The company says it needs more time to divest in wireless assets it obtained from Alltel because of difficulties related to the economic climate.
Verizon Wireless is seeking some more time to divest wireless assets it acquired when it purchased Alltel.
By purchasing the majority of Alltel for $28.1 billion last year, Verizon became the largest U.S. carrier, with about 80 million subscribers. Government agencies approved the deal with the requirement that Verizon divest in certain markets where its wireless assets overlapped.
The company's deadline was originally May 9, but Verizon has asked for an additional 60 days to complete the process.
"Although the company has diligently managed the divestiture process, the sheer size and complexity of the divestiture coupled with the current economic conditions have forced bidders to conduct far more due diligence than usual," Verizon said in an official filing. "This has made it impossible to complete the divestitures within the initial 120-day period."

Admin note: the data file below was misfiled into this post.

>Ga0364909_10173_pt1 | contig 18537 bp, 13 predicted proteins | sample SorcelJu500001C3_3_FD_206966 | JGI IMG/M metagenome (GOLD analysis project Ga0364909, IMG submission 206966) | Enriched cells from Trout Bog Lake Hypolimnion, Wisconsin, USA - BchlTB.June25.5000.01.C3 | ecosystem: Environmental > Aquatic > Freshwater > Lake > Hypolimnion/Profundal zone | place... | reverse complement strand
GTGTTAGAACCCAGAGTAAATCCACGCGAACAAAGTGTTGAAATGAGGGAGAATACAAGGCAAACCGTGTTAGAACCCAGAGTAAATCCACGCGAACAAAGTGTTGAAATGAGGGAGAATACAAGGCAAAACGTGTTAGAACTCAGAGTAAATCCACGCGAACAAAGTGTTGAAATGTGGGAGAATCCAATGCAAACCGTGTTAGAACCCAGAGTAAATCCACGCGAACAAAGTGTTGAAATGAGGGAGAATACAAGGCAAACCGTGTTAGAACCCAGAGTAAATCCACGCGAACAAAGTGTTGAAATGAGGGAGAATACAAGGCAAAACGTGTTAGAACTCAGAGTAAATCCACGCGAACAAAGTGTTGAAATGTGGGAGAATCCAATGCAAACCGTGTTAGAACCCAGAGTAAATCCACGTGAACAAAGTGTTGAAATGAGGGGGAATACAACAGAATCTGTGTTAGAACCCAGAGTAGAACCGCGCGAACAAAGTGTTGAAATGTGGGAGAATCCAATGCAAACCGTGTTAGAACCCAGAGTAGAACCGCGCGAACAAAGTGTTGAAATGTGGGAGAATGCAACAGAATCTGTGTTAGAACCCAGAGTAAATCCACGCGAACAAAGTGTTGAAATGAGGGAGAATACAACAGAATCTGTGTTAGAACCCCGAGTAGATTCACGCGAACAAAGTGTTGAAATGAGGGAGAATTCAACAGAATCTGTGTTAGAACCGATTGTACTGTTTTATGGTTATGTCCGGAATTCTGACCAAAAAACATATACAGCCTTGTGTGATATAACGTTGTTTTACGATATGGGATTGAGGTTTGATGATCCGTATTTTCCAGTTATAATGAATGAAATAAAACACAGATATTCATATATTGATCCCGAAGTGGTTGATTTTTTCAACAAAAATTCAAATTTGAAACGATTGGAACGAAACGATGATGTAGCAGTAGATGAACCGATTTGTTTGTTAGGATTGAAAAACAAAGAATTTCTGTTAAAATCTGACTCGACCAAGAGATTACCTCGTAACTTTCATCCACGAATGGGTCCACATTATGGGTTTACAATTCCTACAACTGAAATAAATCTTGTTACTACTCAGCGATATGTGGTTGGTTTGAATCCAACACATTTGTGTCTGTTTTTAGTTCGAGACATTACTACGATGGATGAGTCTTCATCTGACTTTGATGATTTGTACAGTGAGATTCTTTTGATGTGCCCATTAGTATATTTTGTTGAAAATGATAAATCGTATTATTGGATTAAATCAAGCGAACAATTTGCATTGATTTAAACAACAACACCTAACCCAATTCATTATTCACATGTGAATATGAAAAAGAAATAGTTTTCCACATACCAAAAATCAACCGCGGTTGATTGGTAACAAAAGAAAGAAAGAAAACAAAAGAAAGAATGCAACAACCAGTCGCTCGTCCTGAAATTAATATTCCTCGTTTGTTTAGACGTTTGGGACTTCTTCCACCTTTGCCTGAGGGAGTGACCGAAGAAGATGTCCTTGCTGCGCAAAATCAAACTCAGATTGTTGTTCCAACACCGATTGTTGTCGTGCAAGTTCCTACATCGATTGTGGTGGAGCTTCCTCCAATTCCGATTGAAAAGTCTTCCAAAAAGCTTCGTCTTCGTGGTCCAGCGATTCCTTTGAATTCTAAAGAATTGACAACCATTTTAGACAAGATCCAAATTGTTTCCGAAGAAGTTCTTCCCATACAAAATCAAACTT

Alltel is not finished as an independent carrier, though, as it will continue to provide wireless services to about 2.2 million customers in 22 states. It continues to grab new cell phones and smartphones, and it recently picked up the clamshell BlackBerry Pearl Flip.
With about 80% of U.S. customers already having cell phone service, the carriers are finding it increasingly tough to have organic subscriber growth. This may lead to more acquisitions, as the Alltel deal was a key factor in Verizon's strong first-quarter results because it added more than 13 million new subscribers.
Many are expecting U.S. Cellular to be the next major acquisition, as it has more than 6 million customers and is reportedly facing pressure to sell. Because it uses the CDMA technology for its network infrastructure, it could be an attractive target for Sprint Nextel or Verizon Wireless.
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